Technical analysis is used by traders or investors to analyze charts to identify patterns in the market price action data to identify trends and trading ranges to either react to what is happening now or make predictions about the future, says Steve Burns of New Trader U.
There are two major types of technical analysis: predictive technical analysis and reactive technical analysis. Predictive technical analysis is practiced when traders project what will happen next in price movement based on a current chart pattern, using Fibonacci levels, or Elliott Wave Theory in most cases.
Predictive traders look for clues of volume, trendlines, and levels of support and resistance to project the probabilities of future price movement around those levels. This type of technical analysis is an attempt to predict future price action based on current and past price action.
Reactive technical analysis is practiced when a trader’s entries and exits are based on current price signals that backtest as profitable by creating good risk/reward ratios. Reactive traders may also see the key technical levels on a chart and just use them to enter and manage trade to optimize the risk/reward ratio as it plays out. Their quantified price signals tell them when to get in for a good probability of success and where to get out with a small loss or to lock in a profit.
Reactive traders rely on trade management as the price action plays out to minimize losses and maximize gains for profitability. They rely on quantified systems to make money in the markets, not knowing the future. This is the primary type of technical analysis used by trend followers.
Technical Analysis for Beginners
Technical analysis focuses only on price action and volume not fundamental analysis like earnings or sales. The best use of technical analysis isn’t to try to predict the future price, but to identify the path of least resistance, quantify the probabilities of what will happen next, and identify a price level of entry for a good risk/reward ratio when considering the variance between a technical stop loss and potential profit target.
Technical analysis is best used to identify the best price levels on a chart to use to manage a trade for the best stop loss levels, trailing stops, and profit target levels. Technical analysis is best used as a guide for managing a trade’s evolving risk/reward ratio not to predict the future.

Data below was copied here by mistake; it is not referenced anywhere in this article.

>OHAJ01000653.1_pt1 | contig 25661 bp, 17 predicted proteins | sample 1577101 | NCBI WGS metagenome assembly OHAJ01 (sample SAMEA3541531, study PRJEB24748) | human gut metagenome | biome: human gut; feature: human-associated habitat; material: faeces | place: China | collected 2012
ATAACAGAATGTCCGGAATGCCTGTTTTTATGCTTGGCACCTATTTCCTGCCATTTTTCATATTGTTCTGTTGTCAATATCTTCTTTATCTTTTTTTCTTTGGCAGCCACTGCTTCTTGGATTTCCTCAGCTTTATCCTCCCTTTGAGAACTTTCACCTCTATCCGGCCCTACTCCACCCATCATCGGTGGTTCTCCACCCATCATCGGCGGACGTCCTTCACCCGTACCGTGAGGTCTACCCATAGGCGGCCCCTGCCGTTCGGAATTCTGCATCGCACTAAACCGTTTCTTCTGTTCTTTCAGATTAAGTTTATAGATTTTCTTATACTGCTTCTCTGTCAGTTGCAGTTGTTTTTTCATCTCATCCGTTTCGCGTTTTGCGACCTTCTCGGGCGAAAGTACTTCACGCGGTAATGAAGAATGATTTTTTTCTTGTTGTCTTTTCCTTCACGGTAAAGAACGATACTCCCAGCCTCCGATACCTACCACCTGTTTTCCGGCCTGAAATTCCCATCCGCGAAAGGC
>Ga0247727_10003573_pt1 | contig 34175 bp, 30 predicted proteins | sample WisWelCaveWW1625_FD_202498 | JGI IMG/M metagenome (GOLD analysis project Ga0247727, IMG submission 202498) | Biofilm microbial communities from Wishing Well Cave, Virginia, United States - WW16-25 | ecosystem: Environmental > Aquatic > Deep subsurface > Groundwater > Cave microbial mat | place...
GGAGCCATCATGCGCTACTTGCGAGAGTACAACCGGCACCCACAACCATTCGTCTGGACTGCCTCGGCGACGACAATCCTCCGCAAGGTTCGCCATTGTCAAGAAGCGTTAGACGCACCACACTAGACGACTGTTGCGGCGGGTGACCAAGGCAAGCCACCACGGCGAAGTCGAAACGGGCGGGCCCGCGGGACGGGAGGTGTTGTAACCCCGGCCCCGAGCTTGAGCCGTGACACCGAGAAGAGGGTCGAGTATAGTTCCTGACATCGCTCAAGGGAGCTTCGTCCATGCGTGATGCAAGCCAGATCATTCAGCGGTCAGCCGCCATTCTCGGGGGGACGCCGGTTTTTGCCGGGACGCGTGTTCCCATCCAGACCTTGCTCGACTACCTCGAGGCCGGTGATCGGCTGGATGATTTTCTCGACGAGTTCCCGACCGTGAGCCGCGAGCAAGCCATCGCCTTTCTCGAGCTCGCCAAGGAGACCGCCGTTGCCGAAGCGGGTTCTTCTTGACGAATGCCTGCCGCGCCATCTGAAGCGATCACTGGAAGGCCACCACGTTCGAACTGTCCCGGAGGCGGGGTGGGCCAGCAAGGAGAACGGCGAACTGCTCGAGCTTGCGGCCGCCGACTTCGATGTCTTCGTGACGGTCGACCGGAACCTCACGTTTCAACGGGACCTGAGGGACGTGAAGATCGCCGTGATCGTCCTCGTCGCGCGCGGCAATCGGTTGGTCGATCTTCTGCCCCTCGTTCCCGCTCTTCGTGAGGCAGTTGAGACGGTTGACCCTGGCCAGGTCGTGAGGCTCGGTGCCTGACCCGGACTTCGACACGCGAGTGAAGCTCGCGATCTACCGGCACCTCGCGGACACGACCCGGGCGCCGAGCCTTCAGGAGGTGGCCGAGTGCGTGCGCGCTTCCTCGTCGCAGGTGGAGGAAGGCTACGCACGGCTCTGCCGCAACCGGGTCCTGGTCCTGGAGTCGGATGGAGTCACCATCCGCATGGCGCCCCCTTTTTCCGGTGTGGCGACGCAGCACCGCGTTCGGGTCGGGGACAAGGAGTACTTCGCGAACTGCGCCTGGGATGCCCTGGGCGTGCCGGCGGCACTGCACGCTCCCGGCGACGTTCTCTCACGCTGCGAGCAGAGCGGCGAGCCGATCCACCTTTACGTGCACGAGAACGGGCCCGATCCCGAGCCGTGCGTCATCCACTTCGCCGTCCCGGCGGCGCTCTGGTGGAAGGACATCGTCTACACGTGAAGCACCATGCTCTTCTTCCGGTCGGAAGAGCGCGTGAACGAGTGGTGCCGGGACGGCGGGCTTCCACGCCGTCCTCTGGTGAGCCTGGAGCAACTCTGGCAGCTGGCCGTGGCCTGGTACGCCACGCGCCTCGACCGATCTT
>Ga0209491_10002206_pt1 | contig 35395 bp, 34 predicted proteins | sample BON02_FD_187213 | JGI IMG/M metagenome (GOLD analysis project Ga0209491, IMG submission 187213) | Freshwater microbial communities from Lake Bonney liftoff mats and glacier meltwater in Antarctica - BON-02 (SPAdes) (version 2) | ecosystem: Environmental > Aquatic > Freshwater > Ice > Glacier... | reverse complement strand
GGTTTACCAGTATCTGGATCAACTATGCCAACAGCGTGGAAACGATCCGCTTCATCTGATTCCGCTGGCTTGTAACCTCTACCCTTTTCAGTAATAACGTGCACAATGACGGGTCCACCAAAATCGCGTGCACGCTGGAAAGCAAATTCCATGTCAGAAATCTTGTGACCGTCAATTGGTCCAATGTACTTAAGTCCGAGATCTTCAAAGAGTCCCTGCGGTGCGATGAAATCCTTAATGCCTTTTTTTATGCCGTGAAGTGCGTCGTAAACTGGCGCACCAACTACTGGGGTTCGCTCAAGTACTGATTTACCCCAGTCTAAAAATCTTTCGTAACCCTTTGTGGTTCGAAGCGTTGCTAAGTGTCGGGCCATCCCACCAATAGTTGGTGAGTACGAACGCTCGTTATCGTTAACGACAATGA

Here are the basic terms to get you started to understand the different dynamics of technical analysis.
Price Action Trading
Price action patterns are the visual moves that happen on the chart from the interaction between buyers and sellers at different price levels. At the candlestick level, a trader can see the micro price action and when the trader zooms out on the chart to a higher time frame they can see the full context of the chart pattern. Price action can show that a chart is range bound, volatile, swinging in one direction in the short-term or in a longer-term-term uptrend or downtrend.
Trendlines are ways to measure and quantify the path of least resistance for a chart in your time frame. Trendlines are identifiers of the trend in your trading time frame.
Vertical trend lines must be drawn from left to right to identify one of the following:
- A trend of higher highs signals an uptrend.
- A trend of higher lows for support in an uptrend.
- A trend of lower lows signals a downtrend.
- A trend of lower highs for resistance in a downtrend.
Horizontal trendlines must be drawn straight from left to right to identify price levels of resistance based on repeating high prices that can’t be broken or levels of support based on repeating lows that hold.
Trendlines can connect end-of-day prices or the full daily range of prices. For candlestick charts, the wicks represent intra-day prices that were outside the open or the close. Both are viable options for trend lines. Trendlines should connect at least two price levels in a direct path to be considered viable. The more connections that a trendline makes the more meaningful it is. Trendlines must be updated daily to ensure a trend is still in place. You want to see a connection and trend of prices in your timeframe. Trendlines can be drawn on any time frame.
In technical analysis, support is the price level on a chart that is quantified with a horizontal or vertical trendline that identifies the high probability location where buyers are located based on previous behavior. This is generally a reoccurring price zone of buying. This is where buyers are accumulating a position.
Resistance is the price level on a chart that is quantified with a horizontal or vertical trend line that identifies the high probability location where sellers are located based on previous behavior. This is generally a reoccurring price zone of selling. This is where sellers are distributing a position.
Breakouts can be entry signals based on price breaking and closing above or below a declining trendline, ascending trendline, horizontal trendline, or a close above the previous price range resistance or below support. A breakout is a momentum signal showing a range expansion in one direction. This can be meaningful for trend followers and momentum traders.